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Those roads are why I've actually started leaving my trailer at home when I head to Utah. Then I can get down those roads most people don't want to travel, and, at least until the current UTV craze hit, find some solitude. The UTVs have kind of ruined that.
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Old 12-30-2018, 12:45 PM   #30
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We had an off-road/on-road jeep at the time, it was a dirt and slick rock "path" with what seemed to be occasional chalked signs tacked to hidden cacti. Paul had to drive partway UP a cliff while avoiding falling into the chasm on the other side, in order to turn around.

Before he began the maneuver, I got out and walked back down the path, feeling like a monster for abandoning him, but too scared to stay in the jeep. He said later it was more than fine-- my screaming had been an annoying distraction.

On the way back, it got dark. The chalked signs became impossible to find, our CB didn't get any response, we didn't have GPS (still don't) and all we could see was starlight and the little the headlights illuminated. Backtracking was very difficult. Slickrock doesn't hold tire tracks.

We only had one liter of water, and it was soon gone. The desert air is arid beyond anything we know in western WA. I could picture coyotes rearing their litters on our dessicated bods dragged into some spiny arroya.

We forged on slowly into the dark, starry night, finally at a great distance seeing a light. We did our best to head toward it, and after four hours, we were back at the now-closed, empty, dark ranger station.

It was both a nightmare and a real adventure. But to think we missed out on a cowboy BBQ dinner and songfest! I thought we had time to do both. HAH!


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I'm beginning to think Paul and I are not great travelers. I had done a lot of prep for this, too, planned out the whole trip, mile by mile. Then again, we almost ran out of gas in the vast middle of Montana (what a huge state!) after leaving the emu farm. Not another car all day long. But mostly, that trip was fine.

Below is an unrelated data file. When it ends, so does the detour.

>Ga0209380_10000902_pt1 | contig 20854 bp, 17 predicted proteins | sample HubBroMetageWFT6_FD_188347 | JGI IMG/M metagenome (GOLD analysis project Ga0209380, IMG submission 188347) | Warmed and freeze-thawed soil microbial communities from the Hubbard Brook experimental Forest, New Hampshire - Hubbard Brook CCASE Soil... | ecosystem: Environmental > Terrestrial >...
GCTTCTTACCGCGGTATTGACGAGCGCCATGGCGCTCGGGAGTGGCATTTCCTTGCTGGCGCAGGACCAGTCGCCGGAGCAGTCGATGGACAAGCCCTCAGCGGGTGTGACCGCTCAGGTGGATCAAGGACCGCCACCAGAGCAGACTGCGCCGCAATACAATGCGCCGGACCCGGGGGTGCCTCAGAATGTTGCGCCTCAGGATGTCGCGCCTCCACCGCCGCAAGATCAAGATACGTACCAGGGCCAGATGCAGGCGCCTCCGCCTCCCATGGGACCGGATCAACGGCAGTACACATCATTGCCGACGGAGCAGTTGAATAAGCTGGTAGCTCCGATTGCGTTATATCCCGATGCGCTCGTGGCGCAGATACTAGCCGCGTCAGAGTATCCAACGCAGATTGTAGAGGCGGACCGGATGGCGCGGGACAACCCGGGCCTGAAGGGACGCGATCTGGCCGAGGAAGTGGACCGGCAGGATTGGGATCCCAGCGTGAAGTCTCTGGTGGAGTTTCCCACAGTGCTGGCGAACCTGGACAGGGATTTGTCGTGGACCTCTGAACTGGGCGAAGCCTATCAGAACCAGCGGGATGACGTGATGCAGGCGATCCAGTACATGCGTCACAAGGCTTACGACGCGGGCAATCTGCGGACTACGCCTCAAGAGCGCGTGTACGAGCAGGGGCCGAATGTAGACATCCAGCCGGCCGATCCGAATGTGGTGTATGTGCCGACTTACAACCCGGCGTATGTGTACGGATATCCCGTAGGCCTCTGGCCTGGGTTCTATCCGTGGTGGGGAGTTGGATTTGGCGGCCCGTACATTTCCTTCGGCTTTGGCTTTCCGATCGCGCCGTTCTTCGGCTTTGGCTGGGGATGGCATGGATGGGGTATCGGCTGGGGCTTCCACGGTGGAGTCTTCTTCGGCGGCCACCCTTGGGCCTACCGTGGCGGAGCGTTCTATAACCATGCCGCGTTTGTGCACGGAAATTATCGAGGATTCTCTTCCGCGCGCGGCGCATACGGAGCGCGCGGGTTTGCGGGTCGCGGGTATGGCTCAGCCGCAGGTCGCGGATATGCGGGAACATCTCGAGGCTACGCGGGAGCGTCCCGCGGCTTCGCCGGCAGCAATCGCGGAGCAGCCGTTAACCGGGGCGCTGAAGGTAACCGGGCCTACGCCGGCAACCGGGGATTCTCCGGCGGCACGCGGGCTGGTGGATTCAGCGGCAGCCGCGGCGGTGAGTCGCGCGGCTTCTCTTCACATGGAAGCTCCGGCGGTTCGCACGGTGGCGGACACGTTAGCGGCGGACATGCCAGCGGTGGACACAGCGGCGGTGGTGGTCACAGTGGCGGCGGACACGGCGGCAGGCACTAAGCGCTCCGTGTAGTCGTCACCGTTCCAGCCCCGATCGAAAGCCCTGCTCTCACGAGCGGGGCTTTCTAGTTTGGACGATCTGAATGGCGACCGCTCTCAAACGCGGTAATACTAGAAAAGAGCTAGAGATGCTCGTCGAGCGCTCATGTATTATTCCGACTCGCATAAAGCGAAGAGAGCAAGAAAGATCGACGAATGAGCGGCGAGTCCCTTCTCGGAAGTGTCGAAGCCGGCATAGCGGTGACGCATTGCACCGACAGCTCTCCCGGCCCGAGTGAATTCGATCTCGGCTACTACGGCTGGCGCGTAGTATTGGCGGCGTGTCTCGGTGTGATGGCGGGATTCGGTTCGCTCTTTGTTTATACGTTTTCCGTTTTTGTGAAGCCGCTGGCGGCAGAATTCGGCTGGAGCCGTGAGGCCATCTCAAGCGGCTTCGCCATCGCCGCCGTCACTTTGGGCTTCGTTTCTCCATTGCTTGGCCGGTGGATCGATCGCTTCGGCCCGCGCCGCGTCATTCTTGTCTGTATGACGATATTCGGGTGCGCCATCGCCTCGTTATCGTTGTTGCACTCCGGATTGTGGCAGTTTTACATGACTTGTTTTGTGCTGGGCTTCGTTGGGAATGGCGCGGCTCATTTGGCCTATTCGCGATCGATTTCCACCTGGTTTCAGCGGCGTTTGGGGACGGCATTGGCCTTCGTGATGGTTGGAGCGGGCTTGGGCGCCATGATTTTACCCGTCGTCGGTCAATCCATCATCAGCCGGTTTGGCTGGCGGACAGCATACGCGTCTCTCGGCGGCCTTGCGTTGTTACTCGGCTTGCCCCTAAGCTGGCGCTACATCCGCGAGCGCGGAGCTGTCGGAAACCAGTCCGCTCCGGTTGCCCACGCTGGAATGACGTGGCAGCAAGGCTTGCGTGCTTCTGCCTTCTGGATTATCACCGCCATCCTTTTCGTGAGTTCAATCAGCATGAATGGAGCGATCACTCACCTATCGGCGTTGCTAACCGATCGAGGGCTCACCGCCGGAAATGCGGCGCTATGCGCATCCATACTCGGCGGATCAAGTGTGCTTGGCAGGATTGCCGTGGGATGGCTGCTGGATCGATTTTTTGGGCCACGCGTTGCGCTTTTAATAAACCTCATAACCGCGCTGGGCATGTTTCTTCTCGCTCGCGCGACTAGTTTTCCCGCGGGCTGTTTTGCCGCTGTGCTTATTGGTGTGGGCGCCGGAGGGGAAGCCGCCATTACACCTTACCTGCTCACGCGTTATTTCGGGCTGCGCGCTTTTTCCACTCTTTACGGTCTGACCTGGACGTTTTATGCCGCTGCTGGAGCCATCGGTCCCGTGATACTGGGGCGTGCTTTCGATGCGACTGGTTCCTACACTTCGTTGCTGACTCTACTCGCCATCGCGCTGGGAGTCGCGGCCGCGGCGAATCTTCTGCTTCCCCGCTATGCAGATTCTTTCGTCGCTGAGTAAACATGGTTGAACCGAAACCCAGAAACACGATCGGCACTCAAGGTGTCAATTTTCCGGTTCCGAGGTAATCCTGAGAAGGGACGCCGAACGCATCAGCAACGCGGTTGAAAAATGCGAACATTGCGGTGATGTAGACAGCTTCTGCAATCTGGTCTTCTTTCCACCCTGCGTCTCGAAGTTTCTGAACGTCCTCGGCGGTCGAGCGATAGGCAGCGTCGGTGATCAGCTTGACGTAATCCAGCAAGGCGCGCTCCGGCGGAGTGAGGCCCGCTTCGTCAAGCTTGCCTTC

Mostly.
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Old 12-30-2018, 12:58 PM   #31
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It gets harder as you get older. The exploring I did in Utah when I was in school there was a little crazy...and remembering back, I didn't even have a spare tire for most of those years. I got stuck fairly often but always eventually got unstuck. I think about it more now, but the only thing that's really changed is that I bring supplies in case I end up spending the night unexpectedly (safer to call it quits for the night and start moving again in the morning, if you came prepared), and I turn around a little sooner when roads start getting really crazy.

But probably something about starting to have those experiences at 19, rather than 40 or so, helped.

These days there's always a sleeping bag in my truck somewhere, a MRE, some water, a flashlight, a shovel, hatchet, and various other things. It's sort of funny when you realize you're stuck somewhere out in the mountains or desert for the night, unexpectedly, but that you're going to actually be comfortable.
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Old 01-02-2019, 09:34 AM   #32
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Kai - Would love to have camped with you and Paul back in the day.

Zach - In the sixties, we often visited an uninhabited barrier island off the NC coast with transportation provided by a decked over fishing boat capable of carrying four jeeps. Anything beyond gas, beer, ice and bait was considered optional (and the bait was negotiable if the guy who was good with a cast net was along). That island is now part of Cape Lookout NS and we still return almost every year. But we now visit with the Tacoma instead of the jeep as the extra capacity is needed for all the gear we bring.

Its revealing to go back and look at photos taken over the years and see how our 'requirements' have changed.
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Old 01-02-2019, 09:43 AM   #33
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Definitely. And to keep on my pessimistic theme, it's amazing how many of those experiences are going away as everything gets more and more developed. You can still find adventure for sure, but it's getting harder and harder, and as the places get to be fewer and fewer, they're going to be more and more overrun by people.
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Old 01-02-2019, 06:55 PM   #34
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I highly recommend Dead horse point camp ground. One of my favorite camping experiences.